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Cybersecurity techniques have improved in leaps and bounds over the last years, yet criminals continue to develop sophisticated ways to disrupt systems and steal data. This is why we need to remain extra vigilant and note the growing imperative to prepare for cyberattacks.

Types of cybercrime

A phishing campaign usually takes the form of a spam email, or a similar type of communication, like SMSs. The intention is to trick you into doing something that undermines the security of the organisation you work for, or in order to steal your personal information. Phishing campaign messages may contain infected attachments or links to malicious or fake sites.

Malware attacks

A malware attack is where a computer system or network is infected with a computer virus or other type of malware. A computer compromised by malware could be used by cybercriminals for several purposes, including stealing confidential data, using the computer to carry out other criminal acts, or causing damage to data.

Mobile devices

Perpetrators always find smart ways to scam people. The fact that a message is delivered via SMS does not make it safe, so always be alert.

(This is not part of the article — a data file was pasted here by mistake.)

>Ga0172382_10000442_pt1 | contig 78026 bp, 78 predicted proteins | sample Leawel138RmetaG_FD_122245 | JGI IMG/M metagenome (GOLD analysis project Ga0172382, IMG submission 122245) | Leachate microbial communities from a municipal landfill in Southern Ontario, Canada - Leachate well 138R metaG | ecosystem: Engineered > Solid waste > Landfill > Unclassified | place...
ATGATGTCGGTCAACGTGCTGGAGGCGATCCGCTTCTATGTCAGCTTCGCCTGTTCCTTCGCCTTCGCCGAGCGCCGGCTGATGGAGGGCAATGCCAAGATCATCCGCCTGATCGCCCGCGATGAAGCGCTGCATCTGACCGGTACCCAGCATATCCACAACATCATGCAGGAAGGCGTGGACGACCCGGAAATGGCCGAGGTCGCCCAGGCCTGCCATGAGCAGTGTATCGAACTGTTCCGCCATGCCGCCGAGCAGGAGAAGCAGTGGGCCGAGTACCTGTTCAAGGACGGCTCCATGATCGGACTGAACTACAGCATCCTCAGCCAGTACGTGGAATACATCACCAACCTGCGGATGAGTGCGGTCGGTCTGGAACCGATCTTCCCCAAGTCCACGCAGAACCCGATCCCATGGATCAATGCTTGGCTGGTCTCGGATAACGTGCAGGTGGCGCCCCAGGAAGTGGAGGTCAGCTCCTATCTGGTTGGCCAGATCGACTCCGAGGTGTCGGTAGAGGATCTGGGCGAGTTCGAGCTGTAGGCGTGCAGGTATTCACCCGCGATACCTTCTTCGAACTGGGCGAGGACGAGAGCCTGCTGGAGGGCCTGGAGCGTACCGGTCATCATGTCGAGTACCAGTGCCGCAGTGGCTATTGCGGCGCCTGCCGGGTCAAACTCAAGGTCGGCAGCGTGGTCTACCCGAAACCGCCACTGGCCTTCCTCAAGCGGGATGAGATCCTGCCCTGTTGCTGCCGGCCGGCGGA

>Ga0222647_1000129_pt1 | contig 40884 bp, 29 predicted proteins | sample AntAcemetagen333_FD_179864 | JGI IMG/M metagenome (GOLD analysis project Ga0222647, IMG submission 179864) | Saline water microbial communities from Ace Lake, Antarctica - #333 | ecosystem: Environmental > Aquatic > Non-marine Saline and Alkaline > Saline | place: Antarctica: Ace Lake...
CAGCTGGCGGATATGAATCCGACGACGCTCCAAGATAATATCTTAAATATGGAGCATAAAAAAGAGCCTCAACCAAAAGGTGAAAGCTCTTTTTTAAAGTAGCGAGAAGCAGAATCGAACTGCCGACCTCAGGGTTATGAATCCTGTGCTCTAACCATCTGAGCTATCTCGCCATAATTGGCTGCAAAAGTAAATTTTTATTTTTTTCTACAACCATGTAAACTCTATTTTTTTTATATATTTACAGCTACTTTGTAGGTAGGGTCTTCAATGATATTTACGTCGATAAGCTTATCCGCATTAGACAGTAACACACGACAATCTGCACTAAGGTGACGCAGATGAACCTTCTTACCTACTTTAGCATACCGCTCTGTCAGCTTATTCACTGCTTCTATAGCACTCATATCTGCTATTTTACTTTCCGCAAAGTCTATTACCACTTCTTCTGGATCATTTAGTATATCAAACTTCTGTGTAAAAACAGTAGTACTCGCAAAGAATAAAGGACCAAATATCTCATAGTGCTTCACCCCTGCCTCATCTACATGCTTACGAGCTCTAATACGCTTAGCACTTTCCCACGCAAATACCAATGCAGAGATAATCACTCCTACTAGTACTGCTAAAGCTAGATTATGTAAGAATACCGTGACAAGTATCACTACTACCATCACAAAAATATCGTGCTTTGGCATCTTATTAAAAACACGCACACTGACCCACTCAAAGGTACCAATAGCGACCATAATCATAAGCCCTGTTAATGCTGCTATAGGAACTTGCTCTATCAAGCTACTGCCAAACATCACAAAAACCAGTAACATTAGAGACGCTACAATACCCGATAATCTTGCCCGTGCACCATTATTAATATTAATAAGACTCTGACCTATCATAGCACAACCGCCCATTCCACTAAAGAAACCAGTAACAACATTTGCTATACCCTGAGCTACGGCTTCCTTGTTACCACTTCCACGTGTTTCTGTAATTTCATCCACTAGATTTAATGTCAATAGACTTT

Research shows that users seem to be less vigilant when they are working on their mobile phones, often because they are multitasking.

“Research shows that users seem to be less vigilant when they are working on their mobile phones, often because they are multitasking.”

Messages received via mobile phone are also not filtered for potential malicious content like corporate or work emails are. Cybercriminals know this and they have adjusted their email phishing attacks accordingly.

There has been a huge increase, especially recently, in COVID-19 related SMSs or WhatsApp messages that contain links to phishing sites.

So, how do you protect yourself?

  • Never leave your laptop or tablet unattended and unlocked
  • Use complex passwords and change them regularly
  • Never share your passwords with anyone and apply multifactor authentication where possible
  • Look out for emails that look strange or different. This could be grammatical errors, spelling mistakes, or inconsistent fonts. Cybercriminals are even starting to improve their language and grammar, so be extra vigilant.
  • If emails look different, they could be a part of a phishing campaign. Never open attachments and don’t respond to these messages – delete them immediately.

NB: Reputable financial institutions will not contact you out of the blue and ask for account details, passwords, PINs or OTPs.



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